Tuesday, November 29, 2011

R.I.P. Lynn Margulis

Lynn Margulis was one of the most original, fearless and important scientists of our age.  She died on November 22 at age 73.  Here's her Washington Post obit.

She studied the smallest forms of life, and developed theories and spoke about larger issues that eventually encompassed the Earth.  In fact she formulated the Gaia Theory, along with James Lovelock.

Her most important and striking work was a modification of evolutionary theory that was considered heretical.  She particularly butted heads with Richard Dawkins and the neo-Darwinists, who saw genes as the missing element in Darwin's theory of natural selection and the origin of species by means of random mutations.  But Dawkins and Darwin and other evolutionary theorists came out of the zoology tradition, she maintained--to them, only the big organisms mattered, the plants and animals.  She studied fungi, slime, algae and especially bacteria, which comprise most of the life on the planet.  She saw how microorganisms changed by symbiosis, by an eventual mutual dependence and a kind of cooperation. More complex forms emerged from this combination, a process called endosymbiosis.  Another important element was the role of these processes that had nothing directly to do with genes.  "There's much more to life than genes," she maintained.

This cut to the heart of a larger implicit view.  The selfish gene was singular, always out for itself.  Symbiosis suggested that organisms are created and thrive by working together for mutual benefit.  Since neither of these processes is likely to be conscious on that level, these are descriptions that turn into metaphors for an approach to the world, just as theories of evolution always have.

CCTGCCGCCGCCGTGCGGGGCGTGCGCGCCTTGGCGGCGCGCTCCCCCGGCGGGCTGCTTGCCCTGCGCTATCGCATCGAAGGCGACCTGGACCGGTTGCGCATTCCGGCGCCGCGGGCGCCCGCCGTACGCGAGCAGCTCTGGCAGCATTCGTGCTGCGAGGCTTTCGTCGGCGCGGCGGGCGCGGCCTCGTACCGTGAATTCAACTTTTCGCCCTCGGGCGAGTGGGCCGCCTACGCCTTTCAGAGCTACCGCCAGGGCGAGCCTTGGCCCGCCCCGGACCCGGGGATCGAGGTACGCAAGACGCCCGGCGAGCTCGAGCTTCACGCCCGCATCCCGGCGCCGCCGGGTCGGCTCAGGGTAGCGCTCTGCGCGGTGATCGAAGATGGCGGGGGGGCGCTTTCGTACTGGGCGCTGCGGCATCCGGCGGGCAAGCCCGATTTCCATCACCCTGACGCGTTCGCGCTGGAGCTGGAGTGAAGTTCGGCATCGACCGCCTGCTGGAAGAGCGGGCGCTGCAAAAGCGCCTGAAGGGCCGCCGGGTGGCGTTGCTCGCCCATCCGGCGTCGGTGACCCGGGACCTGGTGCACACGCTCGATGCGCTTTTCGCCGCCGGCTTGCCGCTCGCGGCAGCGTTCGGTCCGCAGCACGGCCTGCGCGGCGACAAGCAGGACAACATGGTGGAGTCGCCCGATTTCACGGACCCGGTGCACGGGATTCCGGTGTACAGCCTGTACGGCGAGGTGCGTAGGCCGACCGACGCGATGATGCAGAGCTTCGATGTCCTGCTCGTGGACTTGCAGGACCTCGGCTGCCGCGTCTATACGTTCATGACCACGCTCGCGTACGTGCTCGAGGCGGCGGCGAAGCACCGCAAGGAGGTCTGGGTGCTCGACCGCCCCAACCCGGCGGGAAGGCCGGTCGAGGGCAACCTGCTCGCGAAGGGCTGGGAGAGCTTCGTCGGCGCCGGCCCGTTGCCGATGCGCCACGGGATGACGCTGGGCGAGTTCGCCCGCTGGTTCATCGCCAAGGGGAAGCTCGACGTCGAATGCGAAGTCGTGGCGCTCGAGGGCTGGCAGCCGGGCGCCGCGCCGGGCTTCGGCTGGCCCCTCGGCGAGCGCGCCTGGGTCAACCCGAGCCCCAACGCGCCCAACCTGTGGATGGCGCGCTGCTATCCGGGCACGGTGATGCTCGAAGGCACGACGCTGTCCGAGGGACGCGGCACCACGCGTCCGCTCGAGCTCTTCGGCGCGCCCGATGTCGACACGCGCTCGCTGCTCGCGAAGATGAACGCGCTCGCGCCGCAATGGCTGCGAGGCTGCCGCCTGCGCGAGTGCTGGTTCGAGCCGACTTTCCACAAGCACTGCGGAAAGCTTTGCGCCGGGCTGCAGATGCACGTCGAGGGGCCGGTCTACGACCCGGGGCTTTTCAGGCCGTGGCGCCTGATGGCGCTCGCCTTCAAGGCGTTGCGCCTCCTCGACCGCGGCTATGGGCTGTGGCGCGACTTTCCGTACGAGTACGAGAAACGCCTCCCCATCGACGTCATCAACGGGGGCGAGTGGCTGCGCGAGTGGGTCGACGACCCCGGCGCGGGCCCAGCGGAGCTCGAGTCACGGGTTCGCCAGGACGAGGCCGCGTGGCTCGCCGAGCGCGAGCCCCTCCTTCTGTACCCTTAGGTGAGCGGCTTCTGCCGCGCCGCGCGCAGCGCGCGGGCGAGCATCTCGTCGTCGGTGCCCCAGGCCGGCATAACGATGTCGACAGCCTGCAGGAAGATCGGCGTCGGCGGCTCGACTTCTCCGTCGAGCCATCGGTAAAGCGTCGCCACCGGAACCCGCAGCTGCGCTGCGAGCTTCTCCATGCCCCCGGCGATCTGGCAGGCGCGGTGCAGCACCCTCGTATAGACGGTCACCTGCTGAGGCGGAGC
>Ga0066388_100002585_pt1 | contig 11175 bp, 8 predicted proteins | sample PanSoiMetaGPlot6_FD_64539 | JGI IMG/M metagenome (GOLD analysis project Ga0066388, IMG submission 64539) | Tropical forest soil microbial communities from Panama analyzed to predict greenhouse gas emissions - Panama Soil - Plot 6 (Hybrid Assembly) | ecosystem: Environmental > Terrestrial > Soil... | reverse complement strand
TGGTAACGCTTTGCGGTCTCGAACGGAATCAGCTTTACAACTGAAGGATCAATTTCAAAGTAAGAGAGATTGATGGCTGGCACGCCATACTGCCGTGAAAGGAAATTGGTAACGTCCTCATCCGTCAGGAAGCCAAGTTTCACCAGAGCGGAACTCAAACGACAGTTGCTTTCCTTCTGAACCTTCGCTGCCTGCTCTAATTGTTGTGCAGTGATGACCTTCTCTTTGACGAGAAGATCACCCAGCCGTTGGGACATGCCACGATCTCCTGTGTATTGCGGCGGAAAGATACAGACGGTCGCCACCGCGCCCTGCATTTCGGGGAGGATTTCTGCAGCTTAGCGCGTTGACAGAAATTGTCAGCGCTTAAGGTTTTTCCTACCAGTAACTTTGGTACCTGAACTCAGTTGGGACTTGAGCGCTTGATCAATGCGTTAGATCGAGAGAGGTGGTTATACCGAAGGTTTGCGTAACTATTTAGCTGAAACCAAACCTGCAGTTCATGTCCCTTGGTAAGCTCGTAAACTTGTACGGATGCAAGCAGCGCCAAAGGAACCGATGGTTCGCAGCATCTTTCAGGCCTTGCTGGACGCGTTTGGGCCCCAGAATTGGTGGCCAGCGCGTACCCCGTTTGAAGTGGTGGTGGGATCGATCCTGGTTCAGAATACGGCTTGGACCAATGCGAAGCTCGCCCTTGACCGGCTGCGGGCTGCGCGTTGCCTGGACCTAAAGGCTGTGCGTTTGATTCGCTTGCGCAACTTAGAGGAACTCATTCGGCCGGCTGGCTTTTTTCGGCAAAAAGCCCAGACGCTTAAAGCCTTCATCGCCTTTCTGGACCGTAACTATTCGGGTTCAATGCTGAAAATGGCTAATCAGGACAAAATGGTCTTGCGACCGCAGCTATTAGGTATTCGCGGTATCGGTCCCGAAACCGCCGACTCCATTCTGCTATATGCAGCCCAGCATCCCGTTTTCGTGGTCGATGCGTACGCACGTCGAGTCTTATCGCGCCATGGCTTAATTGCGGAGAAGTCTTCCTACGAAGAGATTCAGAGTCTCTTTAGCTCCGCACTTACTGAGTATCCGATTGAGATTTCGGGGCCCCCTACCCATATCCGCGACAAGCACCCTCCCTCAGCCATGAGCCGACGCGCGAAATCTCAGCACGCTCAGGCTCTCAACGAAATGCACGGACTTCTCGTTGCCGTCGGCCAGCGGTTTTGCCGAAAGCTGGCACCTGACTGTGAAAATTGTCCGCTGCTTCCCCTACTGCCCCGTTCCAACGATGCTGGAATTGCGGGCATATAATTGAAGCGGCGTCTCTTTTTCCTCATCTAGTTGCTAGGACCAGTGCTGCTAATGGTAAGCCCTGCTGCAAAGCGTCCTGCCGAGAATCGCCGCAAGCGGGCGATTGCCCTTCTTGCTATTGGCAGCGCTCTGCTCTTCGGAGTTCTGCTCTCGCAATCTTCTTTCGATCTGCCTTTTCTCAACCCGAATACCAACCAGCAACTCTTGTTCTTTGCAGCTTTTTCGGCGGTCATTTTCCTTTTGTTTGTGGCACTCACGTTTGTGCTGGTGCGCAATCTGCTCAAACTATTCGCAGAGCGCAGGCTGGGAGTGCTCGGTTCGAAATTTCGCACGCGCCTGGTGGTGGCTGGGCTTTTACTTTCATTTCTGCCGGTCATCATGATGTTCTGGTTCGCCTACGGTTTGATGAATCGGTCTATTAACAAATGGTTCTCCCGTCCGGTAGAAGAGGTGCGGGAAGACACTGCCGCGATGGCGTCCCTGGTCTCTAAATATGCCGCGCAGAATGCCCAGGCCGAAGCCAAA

Margulis applied her approach to humanity, and its inborn need to cooperate in order to survive.  At the end of one event captured by C-SPAN cameras she got the audience to clap rhythmically to suggest the human propensity to cooperate in the rhythm of the hunt.  Through millions of years it has become part of us--we need to breathe together.  "If we don't use both our feelings and our rational approach we can't understand this [Earth] of which we are a part."

On an even larger scale, she brought greater rigor to Lovelock's Gaia Hypothesis, which she defined as a set of ecosystems where the cycling must be complete.  Bacteria is as essential to life--to human life as well--as any other factor.  Diversity is not just a pleasant idea, it is how this system of systems works. And understanding this was part of her mission: to understand "how the planet works and how many people can survive on the planet at what quality of life."

From her first paper on symbiogenesis in 1967, it took some 30 years until her theories were accepted.  But she never wavered.  "I don’t consider my ideas controversial,” she said. “I consider them right.”

Her first marriage was to astronomer Carl Sagan, and several of her books are coauthored with their son, Dorion Sagan--for example, the book that brings all these elements together: Acquiring Genomes: A Theory of the Origin of Species.        

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